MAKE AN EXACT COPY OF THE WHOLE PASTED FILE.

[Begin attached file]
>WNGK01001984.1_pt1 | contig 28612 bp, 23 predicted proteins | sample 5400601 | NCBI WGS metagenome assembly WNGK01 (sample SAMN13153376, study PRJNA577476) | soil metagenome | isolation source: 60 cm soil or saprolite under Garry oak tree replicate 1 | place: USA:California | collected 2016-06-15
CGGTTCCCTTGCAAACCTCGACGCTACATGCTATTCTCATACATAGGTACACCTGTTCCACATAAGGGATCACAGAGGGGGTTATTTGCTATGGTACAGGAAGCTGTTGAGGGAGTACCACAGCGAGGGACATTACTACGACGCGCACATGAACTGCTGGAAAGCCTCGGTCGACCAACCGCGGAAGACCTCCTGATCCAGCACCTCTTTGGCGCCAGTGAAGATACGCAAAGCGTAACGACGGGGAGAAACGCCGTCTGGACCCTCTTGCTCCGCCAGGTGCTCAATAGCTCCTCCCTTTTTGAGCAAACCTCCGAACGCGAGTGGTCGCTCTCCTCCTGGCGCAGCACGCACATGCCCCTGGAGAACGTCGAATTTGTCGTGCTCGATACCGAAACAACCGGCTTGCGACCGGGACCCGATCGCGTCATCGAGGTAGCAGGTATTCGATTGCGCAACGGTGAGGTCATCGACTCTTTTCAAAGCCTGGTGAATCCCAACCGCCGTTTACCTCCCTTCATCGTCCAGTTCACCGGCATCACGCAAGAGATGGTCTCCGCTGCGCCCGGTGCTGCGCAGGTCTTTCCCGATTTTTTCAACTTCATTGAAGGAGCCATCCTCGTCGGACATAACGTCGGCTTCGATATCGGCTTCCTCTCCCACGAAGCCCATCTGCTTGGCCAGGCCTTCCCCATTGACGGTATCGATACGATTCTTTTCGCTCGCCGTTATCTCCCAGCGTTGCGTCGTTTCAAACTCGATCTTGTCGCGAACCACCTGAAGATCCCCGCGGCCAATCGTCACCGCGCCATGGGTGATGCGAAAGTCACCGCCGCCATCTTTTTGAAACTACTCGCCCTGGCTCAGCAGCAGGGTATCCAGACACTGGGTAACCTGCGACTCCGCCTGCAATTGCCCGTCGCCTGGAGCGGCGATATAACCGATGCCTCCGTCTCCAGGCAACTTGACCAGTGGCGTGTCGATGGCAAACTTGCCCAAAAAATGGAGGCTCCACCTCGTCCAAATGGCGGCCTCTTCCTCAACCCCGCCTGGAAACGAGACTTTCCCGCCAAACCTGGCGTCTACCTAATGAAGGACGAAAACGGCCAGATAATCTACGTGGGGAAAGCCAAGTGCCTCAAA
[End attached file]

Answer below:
>WNGK01001984.1_pt1 | contig 28612 bp, 23 predicted proteins | sample 5400601 | NCBI WGS metagenome assembly WNGK01 (sample SAMN13153376, study PRJNA577476) | soil metagenome | isolation source: 60 cm soil or saprolite under Garry oak tree replicate 1 | place: USA:California | collected 2016-06-15
CGGTTCCCTTGCAAACCTCGACGCTACATGCTATTCTCATACATAGGTACACCTGTTCCACATAAGGGATCACAGAGGGGGTTATTTGCTATGGTACAGGAAGCTGTTGAGGGAGTACCACAGCGAGGGACATTACTACGACGCGCACATGAACTGCTGGAAAGCCTCGGTCGACCAACCGCGGAAGACCTCCTGATCCAGCACCTCTTTGGCGCCAGTGAAGATACGCAAAGCGTAACGACGGGGAGAAACGCCGTCTGGACCCTCTTGCTCCGCCAGGTGCTCAATAGCTCCTCCCTTTTTGAGCAAACCTCCGAACGCGAGTGGTCGCTCTCCTCCTGGCGCAGCACGCACATGCCCCTGGAGAACGTCGAATTTGTCGTGCTCGATACCGAAACAACCGGCTTGCGACCGGGACCCGATCGCGTCATCGAGGTAGCAGGTATTCGATTGCGCAACGGTGAGGTCATCGACTCTTTTCAAAGCCTGGTGAATCCCAACCGCCGTTTACCTCCCTTCATCGTCCAGTTCACCGGCATCACGCAAGAGATGGTCTCCGCTGCGCCCGGTGCTGCGCAGGTCTTTCCCGATTTTTTCAACTTCATTGAAGGAGCCATCCTCGTCGGACATAACGTCGGCTTCGATATCGGCTTCCTCTCCCACGAAGCCCATCTGCTTGGCCAGGCCTTCCCCATTGACGGTATCGATACGATTCTTTTCGCTCGCCGTTATCTCCCAGCGTTGCGTCGTTTCAAACTCGATCTTGTCGCGAACCACCTGAAGATCCCCGCGGCCAATCGTCACCGCGCCATGGGTGATGCGAAAGTCACCGCCGCCATCTTTTTGAAACTACTCGCCCTGGCTCAGCAGCAGGGTATCCAGACACTGGGTAACCTGCGACTCCGCCTGCAATTGCCCGTCGCCTGGAGCGGCGATATAACCGATGCCTCCGTCTCCAGGCAACTTGACCAGTGGCGTGTCGATGGCAAACTTGCCCAAAAAATGGAGGCTCCACCTCGTCCAAATGGCGGCCTCTTCCTCAACCCCGCCTGGAAACGAGACTTTCCCGCCAAACCTGGCGTCTACCTAATGAAGGACGAAAACGGCCAGATAATCTACGTGGGGAAAGCCAAGTGCCTCAAA